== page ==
Show ContentsPurser History, Family Crest & Coats of Arms

The name Purser is Anglo-Saxon in origin. It was a name given to a maker of purses or for a treasurer or bursar, who had the task of bearing the purse of an important official and taking care of his or her expenses. The surname Purser is derived from the Old French word borsier, which has both of these meanings.

Early Origins of the Purser family

The surname Purser was first found in Lincolnshire, where they held a family seat from the Middle Ages.

Early History of the Purser family

This web page shows only a small excerpt of our Purser research. Another 185 words (13 lines of text) covering the years 1306, 1311, 1327, 1377, 1500, and 1563 are included under the topic Early Purser History in all our PDF Extended History products and printed products wherever possible.

Purser Spelling Variations

Until the dictionary, an invention of only the last few hundred years, the English language lacked any comprehensive system of spelling rules. Consequently, spelling variations in names are frequently found in early Anglo-Saxon and later Anglo-Norman documents. One person's name was often spelled several different ways over a lifetime. The recorded variations of Purser include Burser, Bursar, Bourcer, Bursor, Borser, Berser and others.

Early Notables of the Purser family (pre 1700)

More information is included under the topic Early Purser Notables in all our PDF Extended History products and printed products wherever possible.

Purser Ranking

In the United States, the name Purser is the 6,204th most popular surname with an estimated 4,974 people with that name. [1]

United States Purser migration to the United States +

Thousands of English families boarded ships sailing to the New World in the hope of escaping the unrest found in England at this time. Although the search for opportunity and freedom from persecution abroad took the lives of many because of the cramped conditions and unsanitary nature of the vessels, the opportunity perceived in the growing colonies of North America beckoned. Many of the settlers who survived the journey went on to make important contributions to the transplanted cultures of their adopted countries. The Purser were among these contributors, for they have been located in early North American records:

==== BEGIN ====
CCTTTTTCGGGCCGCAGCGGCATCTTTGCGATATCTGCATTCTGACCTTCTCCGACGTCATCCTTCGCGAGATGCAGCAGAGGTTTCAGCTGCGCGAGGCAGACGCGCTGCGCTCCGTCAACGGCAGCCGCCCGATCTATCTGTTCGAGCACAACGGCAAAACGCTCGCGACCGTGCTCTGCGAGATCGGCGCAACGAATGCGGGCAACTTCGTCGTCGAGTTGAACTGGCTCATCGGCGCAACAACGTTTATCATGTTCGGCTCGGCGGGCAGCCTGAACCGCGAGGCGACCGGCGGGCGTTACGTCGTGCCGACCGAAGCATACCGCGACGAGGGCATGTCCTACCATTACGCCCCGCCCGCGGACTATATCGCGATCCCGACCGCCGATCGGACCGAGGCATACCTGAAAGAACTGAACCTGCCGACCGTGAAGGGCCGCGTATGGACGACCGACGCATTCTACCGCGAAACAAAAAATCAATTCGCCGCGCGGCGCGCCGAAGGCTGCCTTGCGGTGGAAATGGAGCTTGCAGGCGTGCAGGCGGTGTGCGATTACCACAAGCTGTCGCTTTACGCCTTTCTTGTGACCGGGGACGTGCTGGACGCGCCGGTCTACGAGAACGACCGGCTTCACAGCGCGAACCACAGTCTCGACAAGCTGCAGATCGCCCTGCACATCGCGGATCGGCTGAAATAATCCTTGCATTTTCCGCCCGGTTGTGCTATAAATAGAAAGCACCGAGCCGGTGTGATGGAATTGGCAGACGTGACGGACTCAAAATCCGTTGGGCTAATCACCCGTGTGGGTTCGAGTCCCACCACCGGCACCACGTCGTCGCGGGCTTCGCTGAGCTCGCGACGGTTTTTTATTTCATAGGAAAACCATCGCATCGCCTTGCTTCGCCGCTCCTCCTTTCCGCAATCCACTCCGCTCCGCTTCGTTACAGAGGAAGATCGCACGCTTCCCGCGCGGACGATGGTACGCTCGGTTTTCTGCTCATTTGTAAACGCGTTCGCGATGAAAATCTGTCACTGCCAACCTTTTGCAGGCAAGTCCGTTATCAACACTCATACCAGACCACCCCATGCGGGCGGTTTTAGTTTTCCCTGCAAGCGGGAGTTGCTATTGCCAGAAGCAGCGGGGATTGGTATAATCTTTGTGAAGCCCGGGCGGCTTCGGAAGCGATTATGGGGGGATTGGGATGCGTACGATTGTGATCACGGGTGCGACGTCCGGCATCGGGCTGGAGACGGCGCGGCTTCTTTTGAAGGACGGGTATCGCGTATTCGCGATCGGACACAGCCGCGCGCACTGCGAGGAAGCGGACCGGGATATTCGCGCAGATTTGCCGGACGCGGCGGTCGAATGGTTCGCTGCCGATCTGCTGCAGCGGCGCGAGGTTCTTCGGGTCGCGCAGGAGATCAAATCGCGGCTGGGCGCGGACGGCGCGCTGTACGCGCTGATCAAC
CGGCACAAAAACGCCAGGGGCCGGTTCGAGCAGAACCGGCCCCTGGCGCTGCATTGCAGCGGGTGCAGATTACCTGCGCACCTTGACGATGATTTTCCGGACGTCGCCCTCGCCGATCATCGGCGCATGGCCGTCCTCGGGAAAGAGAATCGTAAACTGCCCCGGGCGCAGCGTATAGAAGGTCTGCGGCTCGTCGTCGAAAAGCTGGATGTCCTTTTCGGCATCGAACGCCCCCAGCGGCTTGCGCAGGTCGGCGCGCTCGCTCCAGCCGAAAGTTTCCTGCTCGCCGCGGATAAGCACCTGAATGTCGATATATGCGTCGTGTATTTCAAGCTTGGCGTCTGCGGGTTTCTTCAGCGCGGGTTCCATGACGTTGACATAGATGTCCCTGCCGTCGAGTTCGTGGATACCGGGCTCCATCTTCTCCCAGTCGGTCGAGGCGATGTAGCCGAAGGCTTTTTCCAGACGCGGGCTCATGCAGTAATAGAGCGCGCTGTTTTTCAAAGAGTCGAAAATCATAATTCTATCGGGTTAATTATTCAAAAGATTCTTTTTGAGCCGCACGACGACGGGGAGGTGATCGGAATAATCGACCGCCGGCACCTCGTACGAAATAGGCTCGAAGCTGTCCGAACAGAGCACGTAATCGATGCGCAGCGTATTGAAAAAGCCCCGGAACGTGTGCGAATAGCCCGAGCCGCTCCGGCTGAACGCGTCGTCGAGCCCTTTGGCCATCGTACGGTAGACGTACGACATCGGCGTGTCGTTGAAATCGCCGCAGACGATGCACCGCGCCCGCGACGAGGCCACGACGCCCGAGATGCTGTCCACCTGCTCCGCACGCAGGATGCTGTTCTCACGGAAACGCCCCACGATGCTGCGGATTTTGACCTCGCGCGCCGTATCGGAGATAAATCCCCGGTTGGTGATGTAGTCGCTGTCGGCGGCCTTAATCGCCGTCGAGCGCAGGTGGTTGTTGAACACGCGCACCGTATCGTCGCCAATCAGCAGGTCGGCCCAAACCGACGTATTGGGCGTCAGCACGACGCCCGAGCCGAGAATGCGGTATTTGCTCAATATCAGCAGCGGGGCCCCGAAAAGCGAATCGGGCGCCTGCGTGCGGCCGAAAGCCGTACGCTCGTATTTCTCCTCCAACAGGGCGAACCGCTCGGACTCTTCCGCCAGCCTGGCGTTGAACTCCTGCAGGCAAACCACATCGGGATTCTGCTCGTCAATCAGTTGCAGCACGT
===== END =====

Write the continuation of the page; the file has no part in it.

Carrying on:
Purser Settlers in United States in the 17th Century
  • Georg Purser, who landed in Virginia in 1635 [2]
  • Geo. Purser, who settled in Virginia in 1635
  • Geo Purser, who settled in Virginia in 1637
  • John Purser, who arrived in Maryland in 1652 [2]
Purser Settlers in United States in the 18th Century
  • Garrett Purser, who arrived in Virginia in 1704 [2]
  • Catherine Purser, who arrived in America in 1752
Purser Settlers in United States in the 19th Century
  • Thomas Purser, aged 42, who landed in New York in 1812 [2]
  • David Purser, who settled in Oregon in 1886

Australia Purser migration to Australia +

Emigration to Australia followed the First Fleets of convicts, tradespeople and early settlers. Early immigrants include:

Purser Settlers in Australia in the 19th Century
  • Thomas Purser, English convict from Sussex, who was transported aboard the "Albion" on May 17, 1823, settling in Van Diemen's Land, Australia [3]
  • Mr. George Purser, English convict who was convicted in Chelmsford, Essex, England for 10 years, transported aboard the "Emerald Isle" on 28th June 1843, arriving in Tasmania (Van Diemen's Land) [4]
  • Robert Purser, aged 29, who arrived in South Australia in 1852 aboard the ship "Standard" [5]

Contemporary Notables of the name Purser (post 1700) +

  • B. B. Purser, American Democratic Party politician, Alternate Delegate to Democratic National Convention from Louisiana, 1912
  • Ronald E. Purser (b. 1956), American university professor at San Francisco State University
  • Dorothy Anne Purser, American day-time actress, recipient of a 1993 Daytime Emmy and other awards
  • David Purser (b. 1987), English footballer
  • Philip John Purser (1925-2022), British television critic and novelist, born in Letchworth, Hertfordshire
  • Mr. Ernest Purser, British Councillor, held the position of Sheriff of Nottingham, England from 1933 to 1934, he was Lord Mayor in 1936
  • Mr. Lloyd John Purser O.B.E., M.B.E., British Acting Lieutenant for the Royal Marines, recipient of Officer of the Order of the British Empire on 8th June 2018 [6]
  • Ms. Louise Purser M.B.E., British ASYE Practice Assessor for Central Bedfordshire Council and Volunteer at British Association of Social Workers and Learn to Care, was appointed Member of the Order of the British Empire on 29th December 2018 for services to Children’s Social Care [6]
  • John Purser (b. 1942), Scottish composer
  • Cecil Purser FRACP (1862-1953), Australian physician, chairman of Royal Prince Alfred Hospital
  • ... (Another 2 notables are available in all our PDF Extended History products and printed products wherever possible.)

  1. "What are the 5,000 Most Common Last Names in the U.S.?".,
  2. Filby, P. William, Meyer, Mary K., Passenger and immigration lists index : a guide to published arrival records of about 500,000 passengers who came to the United States and Canada in the seventeenth, eighteenth, and nineteenth centuries. 1982-1985 Cumulated Supplements in Four Volumes Detroit, Mich. : Gale Research Co., 1985, Print (ISBN 0-8103-1795-8)
  3. State Library of Queensland. (Retrieved 2016, October 27) Albion voyage to Van Diemen's Land, Australia in 1823 with 200 passengers. Retrieved from
  4. Convict Records Voyages to Australia. Retrieved 25th March 2022 from
  5. South Australian Register Tuesday 3 February 1852. (Retrieved 2010, November 5) STANDARD 1852. Retrieved
  6. "Birthday and New Year Honours Lists (1940 to 2019)." Issue 62507, 28 December 2018 | London Gazette, The Gazette, Dec. 2018, on Facebook